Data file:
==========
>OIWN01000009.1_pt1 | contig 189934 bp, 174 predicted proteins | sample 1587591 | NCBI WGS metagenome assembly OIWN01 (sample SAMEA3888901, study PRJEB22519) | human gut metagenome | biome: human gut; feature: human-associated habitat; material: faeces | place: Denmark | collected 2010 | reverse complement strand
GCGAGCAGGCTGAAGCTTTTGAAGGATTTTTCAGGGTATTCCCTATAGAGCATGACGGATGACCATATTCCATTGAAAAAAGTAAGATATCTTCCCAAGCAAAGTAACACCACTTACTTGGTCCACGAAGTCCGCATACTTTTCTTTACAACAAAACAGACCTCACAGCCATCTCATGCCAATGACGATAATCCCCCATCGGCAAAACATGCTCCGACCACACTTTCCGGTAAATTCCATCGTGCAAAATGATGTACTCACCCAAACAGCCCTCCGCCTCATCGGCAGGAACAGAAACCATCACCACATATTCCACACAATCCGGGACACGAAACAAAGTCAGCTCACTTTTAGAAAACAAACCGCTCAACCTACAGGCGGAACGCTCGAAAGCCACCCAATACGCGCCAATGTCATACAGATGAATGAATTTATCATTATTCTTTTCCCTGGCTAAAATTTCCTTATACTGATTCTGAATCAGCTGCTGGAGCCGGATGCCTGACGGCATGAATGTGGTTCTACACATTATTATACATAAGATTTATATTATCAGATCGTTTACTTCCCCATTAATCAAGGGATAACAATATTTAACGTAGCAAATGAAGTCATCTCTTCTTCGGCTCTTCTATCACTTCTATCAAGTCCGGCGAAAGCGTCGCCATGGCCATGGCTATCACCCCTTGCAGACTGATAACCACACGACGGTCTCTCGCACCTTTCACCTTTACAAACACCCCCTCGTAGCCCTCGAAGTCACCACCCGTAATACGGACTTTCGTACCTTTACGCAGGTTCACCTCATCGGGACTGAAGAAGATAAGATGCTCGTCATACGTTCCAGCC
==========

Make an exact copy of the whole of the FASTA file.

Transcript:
>OIWN01000009.1_pt1 | contig 189934 bp, 174 predicted proteins | sample 1587591 | NCBI WGS metagenome assembly OIWN01 (sample SAMEA3888901, study PRJEB22519) | human gut metagenome | biome: human gut; feature: human-associated habitat; material: faeces | place: Denmark | collected 2010 | reverse complement strand
GCGAGCAGGCTGAAGCTTTTGAAGGATTTTTCAGGGTATTCCCTATAGAGCATGACGGATGACCATATTCCATTGAAAAAAGTAAGATATCTTCCCAAGCAAAGTAACACCACTTACTTGGTCCACGAAGTCCGCATACTTTTCTTTACAACAAAACAGACCTCACAGCCATCTCATGCCAATGACGATAATCCCCCATCGGCAAAACATGCTCCGACCACACTTTCCGGTAAATTCCATCGTGCAAAATGATGTACTCACCCAAACAGCCCTCCGCCTCATCGGCAGGAACAGAAACCATCACCACATATTCCACACAATCCGGGACACGAAACAAAGTCAGCTCACTTTTAGAAAACAAACCGCTCAACCTACAGGCGGAACGCTCGAAAGCCACCCAATACGCGCCAATGTCATACAGATGAATGAATTTATCATTATTCTTTTCCCTGGCTAAAATTTCCTTATACTGATTCTGAATCAGCTGCTGGAGCCGGATGCCTGACGGCATGAATGTGGTTCTACACATTATTATACATAAGATTTATATTATCAGATCGTTTACTTCCCCATTAATCAAGGGATAACAATATTTAACGTAGCAAATGAAGTCATCTCTTCTTCGGCTCTTCTATCACTTCTATCAAGTCCGGCGAAAGCGTCGCCATGGCCATGGCTATCACCCCTTGCAGACTGATAACCACACGACGGTCTCTCGCACCTTTCACCTTTACAAACACCCCCTCGTAGCCCTCGAAGTCACCACCCGTAATACGGACTTTCGTACCTTTACGCAGGTTCACCTCATCGGGACTGAAGAAGATAAGATGCTCGTCATACGTTCCAGCC